Bulgarian Looters Couldn’t Get Their Hands on the Grave of an Unusually Tall Bronze Age Man Buried with a Severed Arm

by 29lab 25-05-2023

Archaeologists in Bulgaria are fighting a battle against looting in the Black Sea town of Primorsko. Unfortunately, it seems grave robbers are getting ahead of the experts in the number of graves they’ve found. However there is one burial which has been saved from thieving hands…and it’s an unusual one.

A Bronze age man who was unusually tall for his time has been found in a tumulus (burial mound) in an area called Silihlyar, in the southeast of the country, according to Archaeology in Bulgaria . The man died about 4,000 years ago and was laid to rest on the edge of the burial mound. Daniel Pantov, Director of the Primorsko Museum of History, explained that the location of the grave means “Apparently, this was a secondary grave.” However, he went on to say, “It really made an impression on us that the man was rather large, and that the inside [of the grave] was decorated with red paint which is a symbol of power and might.” So the man seems to have been part of the elite, but not as elite as others who may be buried in the tumulus.

The archaeologists found the tall man’s grave during rescue excavations in 2017. They were distressed to find large pits had been dug by looters into the 4,000-year-old burial mound measuring about 7 meters (23 feet) high and 100 meters (328 feet) in diameter. “After we cleared them, we discovered this grave from the Bronze Age whose inventory consists of a dagger and a jar,” Pantov said .

Part of the skeleton of the unusually tall Bronze Age man and his dagger. (Nova TV)

Part of the skeleton of the unusually tall Bronze Age man and his dagger. ( Nova TV )

Their initial analysis shows the skeleton belonged to a man who was about 1.90 – 2 meters (6 foot 3 – 6 foot 6 inches) tall. He would have been an unusually tall man during the Bronze Age in the region. The skeleton has not been examined by physical anthropologists yet, but apart from noting his odd height, Pantov says the team also was surprised to see his healthy looking teeth. In fact, they believe he generally had good health before his death. Pantov explained , “His teeth are very well preserved. Of course, the skull was crushed at some point by the weight of the soil. We have gathered all pieces, and we will probably have it restored, and exhibit it [the skeleton] in the museum.”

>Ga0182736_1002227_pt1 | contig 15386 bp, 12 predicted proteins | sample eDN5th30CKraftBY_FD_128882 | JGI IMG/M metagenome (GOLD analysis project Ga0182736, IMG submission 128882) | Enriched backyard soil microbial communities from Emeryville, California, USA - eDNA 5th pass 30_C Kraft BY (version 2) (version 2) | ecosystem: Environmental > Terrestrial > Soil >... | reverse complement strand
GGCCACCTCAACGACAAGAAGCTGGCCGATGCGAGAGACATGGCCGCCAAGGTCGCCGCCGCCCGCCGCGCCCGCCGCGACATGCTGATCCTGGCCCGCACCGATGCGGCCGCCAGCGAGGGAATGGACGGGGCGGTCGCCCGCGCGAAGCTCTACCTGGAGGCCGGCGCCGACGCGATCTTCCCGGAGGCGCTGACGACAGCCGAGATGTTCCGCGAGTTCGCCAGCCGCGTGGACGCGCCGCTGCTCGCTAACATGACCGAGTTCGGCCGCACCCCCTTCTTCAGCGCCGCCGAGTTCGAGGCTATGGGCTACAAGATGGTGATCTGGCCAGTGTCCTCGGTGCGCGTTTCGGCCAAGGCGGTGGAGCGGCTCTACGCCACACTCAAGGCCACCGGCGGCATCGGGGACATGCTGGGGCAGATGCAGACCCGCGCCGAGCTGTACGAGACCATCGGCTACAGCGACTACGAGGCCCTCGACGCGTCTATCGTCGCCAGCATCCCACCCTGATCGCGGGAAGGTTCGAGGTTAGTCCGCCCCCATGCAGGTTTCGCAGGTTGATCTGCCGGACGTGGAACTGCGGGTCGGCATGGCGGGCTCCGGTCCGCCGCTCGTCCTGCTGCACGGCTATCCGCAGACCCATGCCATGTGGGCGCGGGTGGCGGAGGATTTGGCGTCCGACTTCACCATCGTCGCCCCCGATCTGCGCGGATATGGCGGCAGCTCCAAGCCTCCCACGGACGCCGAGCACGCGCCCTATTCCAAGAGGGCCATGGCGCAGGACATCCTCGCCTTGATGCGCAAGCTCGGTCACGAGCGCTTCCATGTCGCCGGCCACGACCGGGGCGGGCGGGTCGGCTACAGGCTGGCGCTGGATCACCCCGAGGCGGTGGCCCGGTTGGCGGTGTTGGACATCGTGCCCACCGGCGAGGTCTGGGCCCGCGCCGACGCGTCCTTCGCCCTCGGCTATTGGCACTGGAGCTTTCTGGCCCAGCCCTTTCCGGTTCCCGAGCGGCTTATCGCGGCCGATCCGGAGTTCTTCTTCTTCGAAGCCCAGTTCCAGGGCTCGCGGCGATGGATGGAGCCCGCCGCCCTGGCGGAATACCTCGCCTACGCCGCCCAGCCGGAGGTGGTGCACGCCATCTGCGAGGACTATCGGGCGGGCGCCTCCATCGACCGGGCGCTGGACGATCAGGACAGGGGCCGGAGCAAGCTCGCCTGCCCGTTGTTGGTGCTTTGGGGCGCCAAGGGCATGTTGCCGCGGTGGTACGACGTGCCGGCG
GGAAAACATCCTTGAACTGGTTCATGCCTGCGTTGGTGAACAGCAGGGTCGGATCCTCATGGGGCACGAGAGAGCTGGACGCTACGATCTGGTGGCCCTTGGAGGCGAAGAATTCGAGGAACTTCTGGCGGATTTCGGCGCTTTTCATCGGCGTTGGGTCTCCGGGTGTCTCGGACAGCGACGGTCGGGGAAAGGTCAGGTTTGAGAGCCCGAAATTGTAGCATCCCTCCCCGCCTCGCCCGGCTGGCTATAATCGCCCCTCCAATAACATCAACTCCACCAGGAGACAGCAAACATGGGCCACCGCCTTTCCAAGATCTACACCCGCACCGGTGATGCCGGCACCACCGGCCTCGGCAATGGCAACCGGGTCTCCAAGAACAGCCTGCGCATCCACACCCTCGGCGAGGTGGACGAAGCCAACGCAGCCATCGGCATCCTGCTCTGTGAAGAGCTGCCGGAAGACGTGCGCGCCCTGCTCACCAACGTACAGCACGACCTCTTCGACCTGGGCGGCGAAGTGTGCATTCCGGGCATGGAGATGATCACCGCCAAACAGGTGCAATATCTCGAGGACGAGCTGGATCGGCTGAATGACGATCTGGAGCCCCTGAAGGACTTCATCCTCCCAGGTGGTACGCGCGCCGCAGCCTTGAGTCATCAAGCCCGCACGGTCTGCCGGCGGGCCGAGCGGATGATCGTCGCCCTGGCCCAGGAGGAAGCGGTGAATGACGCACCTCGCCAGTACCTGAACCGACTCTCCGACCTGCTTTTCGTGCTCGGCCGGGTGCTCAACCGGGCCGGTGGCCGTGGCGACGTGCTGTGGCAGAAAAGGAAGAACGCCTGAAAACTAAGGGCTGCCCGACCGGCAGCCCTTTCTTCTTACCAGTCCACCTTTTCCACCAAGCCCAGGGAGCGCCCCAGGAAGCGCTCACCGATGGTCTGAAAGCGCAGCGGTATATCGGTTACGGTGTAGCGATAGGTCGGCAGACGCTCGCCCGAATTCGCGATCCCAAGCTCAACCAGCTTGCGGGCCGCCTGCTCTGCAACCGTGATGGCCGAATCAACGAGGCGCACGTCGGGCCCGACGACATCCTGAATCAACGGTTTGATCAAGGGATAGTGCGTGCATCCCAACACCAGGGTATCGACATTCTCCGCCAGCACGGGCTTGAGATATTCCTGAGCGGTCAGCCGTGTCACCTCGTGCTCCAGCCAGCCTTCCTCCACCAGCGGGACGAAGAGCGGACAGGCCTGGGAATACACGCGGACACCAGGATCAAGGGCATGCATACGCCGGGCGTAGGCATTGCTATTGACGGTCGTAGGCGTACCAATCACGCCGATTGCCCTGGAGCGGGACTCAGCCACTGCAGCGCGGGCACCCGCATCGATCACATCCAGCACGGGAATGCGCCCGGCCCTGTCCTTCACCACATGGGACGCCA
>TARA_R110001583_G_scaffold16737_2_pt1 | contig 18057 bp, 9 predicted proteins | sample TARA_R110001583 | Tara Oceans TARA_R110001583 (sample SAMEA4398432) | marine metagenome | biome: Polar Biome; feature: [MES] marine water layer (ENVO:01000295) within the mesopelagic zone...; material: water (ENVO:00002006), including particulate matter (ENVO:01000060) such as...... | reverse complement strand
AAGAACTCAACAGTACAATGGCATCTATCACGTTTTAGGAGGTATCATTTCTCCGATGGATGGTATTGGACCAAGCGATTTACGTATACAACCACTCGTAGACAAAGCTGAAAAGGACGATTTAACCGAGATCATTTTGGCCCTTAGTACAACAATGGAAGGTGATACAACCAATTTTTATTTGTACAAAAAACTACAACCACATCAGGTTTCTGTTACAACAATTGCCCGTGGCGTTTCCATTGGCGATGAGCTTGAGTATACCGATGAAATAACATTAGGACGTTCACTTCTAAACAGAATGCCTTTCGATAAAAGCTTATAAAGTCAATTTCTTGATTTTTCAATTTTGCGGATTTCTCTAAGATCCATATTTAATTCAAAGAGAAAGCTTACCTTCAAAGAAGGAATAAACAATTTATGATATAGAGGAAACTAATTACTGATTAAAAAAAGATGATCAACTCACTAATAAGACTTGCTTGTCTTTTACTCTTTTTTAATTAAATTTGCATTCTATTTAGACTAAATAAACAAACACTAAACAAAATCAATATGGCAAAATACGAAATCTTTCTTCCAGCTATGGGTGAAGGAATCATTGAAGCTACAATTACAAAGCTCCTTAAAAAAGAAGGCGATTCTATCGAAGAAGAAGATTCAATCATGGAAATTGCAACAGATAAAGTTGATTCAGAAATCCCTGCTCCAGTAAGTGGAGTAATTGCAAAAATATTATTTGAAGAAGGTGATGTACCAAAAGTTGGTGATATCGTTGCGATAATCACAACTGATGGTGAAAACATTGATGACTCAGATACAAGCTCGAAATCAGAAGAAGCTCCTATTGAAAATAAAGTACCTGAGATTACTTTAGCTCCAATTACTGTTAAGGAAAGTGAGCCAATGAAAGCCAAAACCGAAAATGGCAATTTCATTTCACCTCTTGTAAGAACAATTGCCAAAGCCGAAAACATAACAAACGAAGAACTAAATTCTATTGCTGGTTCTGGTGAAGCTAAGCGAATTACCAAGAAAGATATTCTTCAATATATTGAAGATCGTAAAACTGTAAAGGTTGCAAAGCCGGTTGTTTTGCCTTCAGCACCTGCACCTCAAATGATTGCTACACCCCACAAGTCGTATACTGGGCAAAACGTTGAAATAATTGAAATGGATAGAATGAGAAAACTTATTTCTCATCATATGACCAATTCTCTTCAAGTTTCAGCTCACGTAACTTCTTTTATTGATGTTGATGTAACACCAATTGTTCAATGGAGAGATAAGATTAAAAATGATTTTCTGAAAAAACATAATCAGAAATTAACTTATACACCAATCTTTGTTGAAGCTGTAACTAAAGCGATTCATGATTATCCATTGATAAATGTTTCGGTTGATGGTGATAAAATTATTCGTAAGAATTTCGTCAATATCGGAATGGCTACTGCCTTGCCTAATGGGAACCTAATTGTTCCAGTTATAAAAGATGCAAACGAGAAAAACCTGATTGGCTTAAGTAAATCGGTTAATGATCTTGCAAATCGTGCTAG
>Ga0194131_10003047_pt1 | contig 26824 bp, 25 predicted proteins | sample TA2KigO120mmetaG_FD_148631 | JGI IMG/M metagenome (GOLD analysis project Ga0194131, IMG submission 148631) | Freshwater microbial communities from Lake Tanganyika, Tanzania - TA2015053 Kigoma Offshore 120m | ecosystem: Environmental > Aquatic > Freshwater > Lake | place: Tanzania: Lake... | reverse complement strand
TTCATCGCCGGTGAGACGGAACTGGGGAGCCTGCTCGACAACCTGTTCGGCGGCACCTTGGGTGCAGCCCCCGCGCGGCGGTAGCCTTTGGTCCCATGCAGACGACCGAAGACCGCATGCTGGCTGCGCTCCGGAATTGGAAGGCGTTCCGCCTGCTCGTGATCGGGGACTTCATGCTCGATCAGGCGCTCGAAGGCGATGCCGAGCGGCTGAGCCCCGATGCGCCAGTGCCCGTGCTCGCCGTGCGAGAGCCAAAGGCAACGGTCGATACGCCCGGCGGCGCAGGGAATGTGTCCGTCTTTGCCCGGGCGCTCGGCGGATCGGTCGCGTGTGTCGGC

Another strange feature of the burial was the appearance of an extra limb. For some reason, the man was buried along with an extra severed arm. The experts are not sure if the arm was buried at the same time as the man or after. They are also undecided on the purpose of the strange grave good. “It probably might be connected with some kind of ritual – but whether [the person whose arm was added to the grave] was an aide to the buried one, or perhaps that was the arm of his killer – we have no way of knowing,” Pantov said .

The grave of the unusually tall Bronze Age man found in Bulgaria. ( Primorsko Museum of History/Nova TV )

There is another Bronze Age tumulus just 200 meters (650 feet) away from the one containing the unusually tall Bronze Age man. Regrettably, it too has been pillaged by looters. Pantov has made note of the dire situation of the looting of archaeological sites in the area and made an appeal to archaeologists to move quickly on excavating before there is nothing left.

Aerial view of the excavated burial. Another looted grave was discovered nearby. (Nova TV)

Aerial view of the excavated burial. Another looted grave was discovered nearby. ( Nova TV )

A few years ago, archaeologists in Bulgaria found another grave of a person of unusual proportions. In 2015 , archaeologists discovered the remains of a “huge skeleton” in downtown Varna, the ancient Greek city of Odessus. Archaeologists did not give details on exactly how “huge” the skeleton was, but they did say the bones were “impressive” and belonged to “a very tall man.” The experts believe that tall man may have died while he was building or at a ceremony near the ancient city walls in the late 4th or early 5th century AD.